A week in news: sugar, salt and fat in the spotlight – the latest food and drink headlines 28 November – 2 December
Another month, another record – and definitely not a good one. This week’s food news includes another unprecedented high for grocery inflation, and a report from LSE which lays at least part of the blame at the feet of Brexit. Elsewhere, a mixed bag of wins and losses when it comes to HFSS targets.
As always, some good food news managed to peek through the clouds. Tesco’s new initiative could have the double benefit of boosting cashflow for farmers and other food producers while also tackling food waste. And over on the continent, the humble baguette is getting some much-needed recognition from UNESCO.
These were the biggest food news headlines of the week.
UK food price inflation hits new high of 12.4%
Data from the British Retail Consortium (BRC) and NielsenIQ released this week revealed grocery inflation reached a new high of 12.4%, as essentials like eggs, dairy and fruit and veg skyrocketed. Fresh foods led the surge, with inflation in this subsection rising to 14.3% from 13.3% in October.
Helen Dickinson, Chief Executive of the BRC, told The Guardian: “Winter looks increasingly bleak as pressures on prices continue unabated. Food prices have continued to soar, especially for meat, eggs and dairy, which have been hit by rocketing energy costs, and rising costs of animal feed and transport.“
Brexit red tape added £5.8 billion to UK food bills in two years, LSE finds
According to researchers at the London School of Economics, one of the reasons why food has become so expensive is Brexit, and the red tape associated with it. The cost of food imported from the EU increased significantly following Britain’s exit from the bloc, adding £210 to the average household’s food bills between 2020 and 2021, researchers claimed.
Low-income families have been the worst hit by the hikes, because they spend a greater share of their income on food. LSE researchers found that Brexit overall led to a cost of living increase for the poorest households of 1.1% – significantly more than the 0.7% rise experienced by the most affluent households in Britain.
Fat, sugar and salt in food and drinks down year on year since HFSS law implementation
Elsewhere, new stats gathered by Kantar show that the first month of the UK Government’s controversial HFSS legislation coincided with less sugar, salt and saturated fat in food and drink products. This suggests that the laws could be having the desired effect among manufacturers, who are investing more money into reformulation for products affected by the new laws.
Compared with the same period last year, Kantar Worldpanel data shows sugar volume was down 8% in the categories targeted by HFSS legislation in October 2022. Similarly, saturated fats and salt were down 6.4% and 5.7% respectively. Find out which categories have seen the most dramatic falls in sugar, salt and fat.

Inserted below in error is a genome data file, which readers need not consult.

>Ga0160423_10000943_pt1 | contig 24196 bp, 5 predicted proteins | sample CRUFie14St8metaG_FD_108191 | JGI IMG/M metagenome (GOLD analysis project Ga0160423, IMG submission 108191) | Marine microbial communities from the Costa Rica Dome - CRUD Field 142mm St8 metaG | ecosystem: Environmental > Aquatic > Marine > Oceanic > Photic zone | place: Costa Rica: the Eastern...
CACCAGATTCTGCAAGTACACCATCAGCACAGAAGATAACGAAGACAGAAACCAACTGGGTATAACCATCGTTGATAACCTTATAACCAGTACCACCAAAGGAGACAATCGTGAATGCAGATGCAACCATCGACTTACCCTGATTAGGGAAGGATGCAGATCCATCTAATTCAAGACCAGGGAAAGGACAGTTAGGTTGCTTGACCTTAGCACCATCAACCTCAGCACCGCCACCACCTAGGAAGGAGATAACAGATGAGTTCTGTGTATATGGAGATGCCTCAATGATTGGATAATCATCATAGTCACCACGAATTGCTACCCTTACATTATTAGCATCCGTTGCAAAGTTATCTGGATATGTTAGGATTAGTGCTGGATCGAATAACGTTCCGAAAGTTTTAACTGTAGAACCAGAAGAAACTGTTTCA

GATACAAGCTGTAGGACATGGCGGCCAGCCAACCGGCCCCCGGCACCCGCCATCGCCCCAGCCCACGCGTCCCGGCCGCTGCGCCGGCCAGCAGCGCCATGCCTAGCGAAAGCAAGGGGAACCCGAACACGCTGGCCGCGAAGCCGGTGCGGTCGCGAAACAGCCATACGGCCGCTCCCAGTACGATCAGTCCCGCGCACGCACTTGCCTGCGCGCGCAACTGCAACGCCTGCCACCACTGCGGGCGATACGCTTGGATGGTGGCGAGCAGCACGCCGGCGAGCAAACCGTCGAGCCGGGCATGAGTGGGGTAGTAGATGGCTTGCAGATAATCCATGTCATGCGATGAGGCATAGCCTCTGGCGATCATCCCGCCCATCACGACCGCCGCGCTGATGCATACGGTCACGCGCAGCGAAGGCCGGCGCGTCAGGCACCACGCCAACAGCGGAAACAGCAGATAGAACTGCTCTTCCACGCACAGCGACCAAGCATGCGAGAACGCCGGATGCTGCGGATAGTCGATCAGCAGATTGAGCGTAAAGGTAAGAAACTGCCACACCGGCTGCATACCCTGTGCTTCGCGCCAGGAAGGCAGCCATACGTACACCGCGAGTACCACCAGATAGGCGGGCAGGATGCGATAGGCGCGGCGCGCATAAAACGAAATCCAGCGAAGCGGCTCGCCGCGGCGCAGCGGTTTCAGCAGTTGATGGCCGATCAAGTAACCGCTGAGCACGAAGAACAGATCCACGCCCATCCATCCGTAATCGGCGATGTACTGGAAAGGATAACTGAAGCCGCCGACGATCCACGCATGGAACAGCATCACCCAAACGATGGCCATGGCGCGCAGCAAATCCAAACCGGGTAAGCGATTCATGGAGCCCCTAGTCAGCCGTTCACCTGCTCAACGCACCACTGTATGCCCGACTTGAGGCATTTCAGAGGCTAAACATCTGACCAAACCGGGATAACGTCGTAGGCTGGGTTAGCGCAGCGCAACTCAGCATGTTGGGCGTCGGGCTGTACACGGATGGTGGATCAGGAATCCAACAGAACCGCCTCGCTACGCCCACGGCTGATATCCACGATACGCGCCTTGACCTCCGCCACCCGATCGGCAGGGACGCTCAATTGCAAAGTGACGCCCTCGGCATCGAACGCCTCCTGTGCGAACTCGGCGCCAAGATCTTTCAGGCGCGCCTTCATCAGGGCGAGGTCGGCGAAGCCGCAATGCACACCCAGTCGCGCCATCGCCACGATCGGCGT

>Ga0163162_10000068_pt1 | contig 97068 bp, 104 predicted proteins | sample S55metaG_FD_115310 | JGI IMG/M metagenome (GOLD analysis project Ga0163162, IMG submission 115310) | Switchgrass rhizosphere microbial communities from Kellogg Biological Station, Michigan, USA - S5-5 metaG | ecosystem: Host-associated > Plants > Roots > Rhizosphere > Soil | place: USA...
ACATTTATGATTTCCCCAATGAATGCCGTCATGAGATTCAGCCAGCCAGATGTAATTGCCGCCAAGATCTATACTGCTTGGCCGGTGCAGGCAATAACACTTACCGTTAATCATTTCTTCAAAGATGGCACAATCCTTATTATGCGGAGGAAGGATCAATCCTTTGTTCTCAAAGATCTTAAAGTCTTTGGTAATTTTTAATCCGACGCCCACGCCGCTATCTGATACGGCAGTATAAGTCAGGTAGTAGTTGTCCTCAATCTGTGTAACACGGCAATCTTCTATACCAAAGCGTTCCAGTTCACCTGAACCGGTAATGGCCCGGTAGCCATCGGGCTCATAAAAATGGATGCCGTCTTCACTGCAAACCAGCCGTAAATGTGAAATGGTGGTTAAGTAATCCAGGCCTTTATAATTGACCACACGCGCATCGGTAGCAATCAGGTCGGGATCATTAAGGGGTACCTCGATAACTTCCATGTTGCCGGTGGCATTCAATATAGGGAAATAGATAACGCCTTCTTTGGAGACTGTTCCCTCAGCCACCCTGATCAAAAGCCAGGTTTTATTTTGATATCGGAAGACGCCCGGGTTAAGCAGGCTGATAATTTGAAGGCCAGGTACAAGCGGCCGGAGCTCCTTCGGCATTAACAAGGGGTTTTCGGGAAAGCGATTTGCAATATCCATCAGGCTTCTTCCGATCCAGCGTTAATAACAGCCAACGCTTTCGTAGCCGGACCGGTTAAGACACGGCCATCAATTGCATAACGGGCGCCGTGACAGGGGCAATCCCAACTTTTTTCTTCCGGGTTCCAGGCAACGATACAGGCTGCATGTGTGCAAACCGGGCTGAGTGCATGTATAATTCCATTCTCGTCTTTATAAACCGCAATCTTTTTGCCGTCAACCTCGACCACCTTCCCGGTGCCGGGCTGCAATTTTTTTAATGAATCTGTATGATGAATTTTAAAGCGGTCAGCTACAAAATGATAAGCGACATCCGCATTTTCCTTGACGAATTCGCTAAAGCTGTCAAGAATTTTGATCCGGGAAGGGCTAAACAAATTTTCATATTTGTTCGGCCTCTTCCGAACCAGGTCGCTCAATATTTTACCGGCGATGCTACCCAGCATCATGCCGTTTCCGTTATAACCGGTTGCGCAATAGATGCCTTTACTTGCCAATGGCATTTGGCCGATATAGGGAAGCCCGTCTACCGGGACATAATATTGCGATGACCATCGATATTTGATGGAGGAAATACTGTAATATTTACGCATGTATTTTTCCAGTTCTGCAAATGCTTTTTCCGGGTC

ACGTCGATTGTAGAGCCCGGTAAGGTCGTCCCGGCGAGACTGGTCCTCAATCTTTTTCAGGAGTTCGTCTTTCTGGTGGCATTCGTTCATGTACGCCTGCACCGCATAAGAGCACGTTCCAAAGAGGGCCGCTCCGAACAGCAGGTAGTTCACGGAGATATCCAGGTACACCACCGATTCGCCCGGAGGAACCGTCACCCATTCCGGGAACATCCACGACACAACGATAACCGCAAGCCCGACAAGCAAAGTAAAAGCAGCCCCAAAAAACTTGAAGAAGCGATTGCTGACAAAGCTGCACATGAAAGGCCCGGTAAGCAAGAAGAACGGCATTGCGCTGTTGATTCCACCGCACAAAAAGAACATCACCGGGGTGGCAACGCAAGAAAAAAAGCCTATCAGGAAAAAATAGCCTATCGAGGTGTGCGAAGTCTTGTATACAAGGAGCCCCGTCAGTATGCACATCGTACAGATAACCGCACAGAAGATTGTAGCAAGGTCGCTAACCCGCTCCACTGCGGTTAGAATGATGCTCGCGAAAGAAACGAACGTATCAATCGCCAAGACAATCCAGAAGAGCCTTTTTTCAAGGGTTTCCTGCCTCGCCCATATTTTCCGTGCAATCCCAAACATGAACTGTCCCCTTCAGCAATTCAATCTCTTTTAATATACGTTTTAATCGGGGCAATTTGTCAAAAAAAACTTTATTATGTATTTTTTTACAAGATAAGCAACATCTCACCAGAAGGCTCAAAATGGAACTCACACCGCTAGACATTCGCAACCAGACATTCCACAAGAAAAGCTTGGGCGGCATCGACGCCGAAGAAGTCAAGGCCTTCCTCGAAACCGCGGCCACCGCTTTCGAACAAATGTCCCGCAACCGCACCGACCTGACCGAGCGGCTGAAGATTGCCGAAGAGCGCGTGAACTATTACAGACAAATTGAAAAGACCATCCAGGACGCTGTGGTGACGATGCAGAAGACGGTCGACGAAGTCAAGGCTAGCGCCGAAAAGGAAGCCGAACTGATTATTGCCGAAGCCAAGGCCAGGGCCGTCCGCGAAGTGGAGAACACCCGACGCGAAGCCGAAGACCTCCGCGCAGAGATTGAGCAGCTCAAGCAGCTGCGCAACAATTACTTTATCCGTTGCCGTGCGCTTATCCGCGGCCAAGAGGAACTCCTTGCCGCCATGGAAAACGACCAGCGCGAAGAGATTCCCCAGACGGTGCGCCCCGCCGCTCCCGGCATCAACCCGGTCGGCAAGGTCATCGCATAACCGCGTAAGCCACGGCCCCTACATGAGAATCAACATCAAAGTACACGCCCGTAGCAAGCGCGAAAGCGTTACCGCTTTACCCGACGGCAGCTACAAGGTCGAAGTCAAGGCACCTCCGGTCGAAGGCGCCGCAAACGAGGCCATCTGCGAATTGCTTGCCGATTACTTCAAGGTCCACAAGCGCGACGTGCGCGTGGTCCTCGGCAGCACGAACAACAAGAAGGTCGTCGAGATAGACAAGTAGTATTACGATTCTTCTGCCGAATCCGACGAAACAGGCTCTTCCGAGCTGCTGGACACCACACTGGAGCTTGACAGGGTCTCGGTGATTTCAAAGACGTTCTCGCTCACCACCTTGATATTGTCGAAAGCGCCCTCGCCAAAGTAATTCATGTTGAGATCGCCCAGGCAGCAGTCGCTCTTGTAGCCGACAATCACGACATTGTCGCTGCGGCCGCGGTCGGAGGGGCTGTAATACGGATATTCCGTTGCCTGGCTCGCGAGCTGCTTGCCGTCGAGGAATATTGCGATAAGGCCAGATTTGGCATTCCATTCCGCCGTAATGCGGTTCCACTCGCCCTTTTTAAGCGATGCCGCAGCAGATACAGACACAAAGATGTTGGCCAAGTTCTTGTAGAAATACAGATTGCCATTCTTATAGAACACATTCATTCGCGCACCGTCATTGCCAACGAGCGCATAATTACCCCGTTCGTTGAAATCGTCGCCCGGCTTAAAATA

Critics call for new approach to sugar reduction as food industry misses voluntary targets
Despite promising data coming from HFSS legislation implementation, the Government’s mission to tackle sugar in particular is far from over. According to the latest industry progress report, food companies have failed to meet a voluntary sugar reduction target of 20% by 2020 – achieving only a 3.5% reduction on average.
Larger reductions were achieved in specific food categories, but none of these reached the 20% mark. Find out which categories were most successful in reducing sugar, and which have fared worst.
Tesco launches surplus marketplace for suppliers to tackle food waste
Suppliers to Tesco will now be able to cut their waste by selling or donating surplus stock to each other following the launch of the new Tesco Exchange ‘swap-shop’ platform. The online marketplace seeks to match Tesco suppliers with too much stock of a product with others who can make use of it.
It is hoped that intercepting these streams can tackle the pervasive problem of on-farm food loss in the UK, which was highlighted in the supermarket’s recent food waste report in collaboration with WWF. Learn how farmers and food producers will utilise the new platform to drive down waste.
And finally…The humble baguette joins UNESCO’s heritage list
French politicians and food lovers delighted this week following the news one of the country’s most iconic foods, the baguette, had been selected by UNESCO to join its Representative List of the Intangible Cultural Heritage of Humanity. The UN organisation adds new entries to the list every year to recognise and promote practices which are important to the cultural fabric of the world.
UNESCO explains the baguette has impacted French culture in many ways and that the baking of it requires an intricate knowledge which is passed down from baker to apprentice. Explore which other food traditions have been recognised by UNESCO.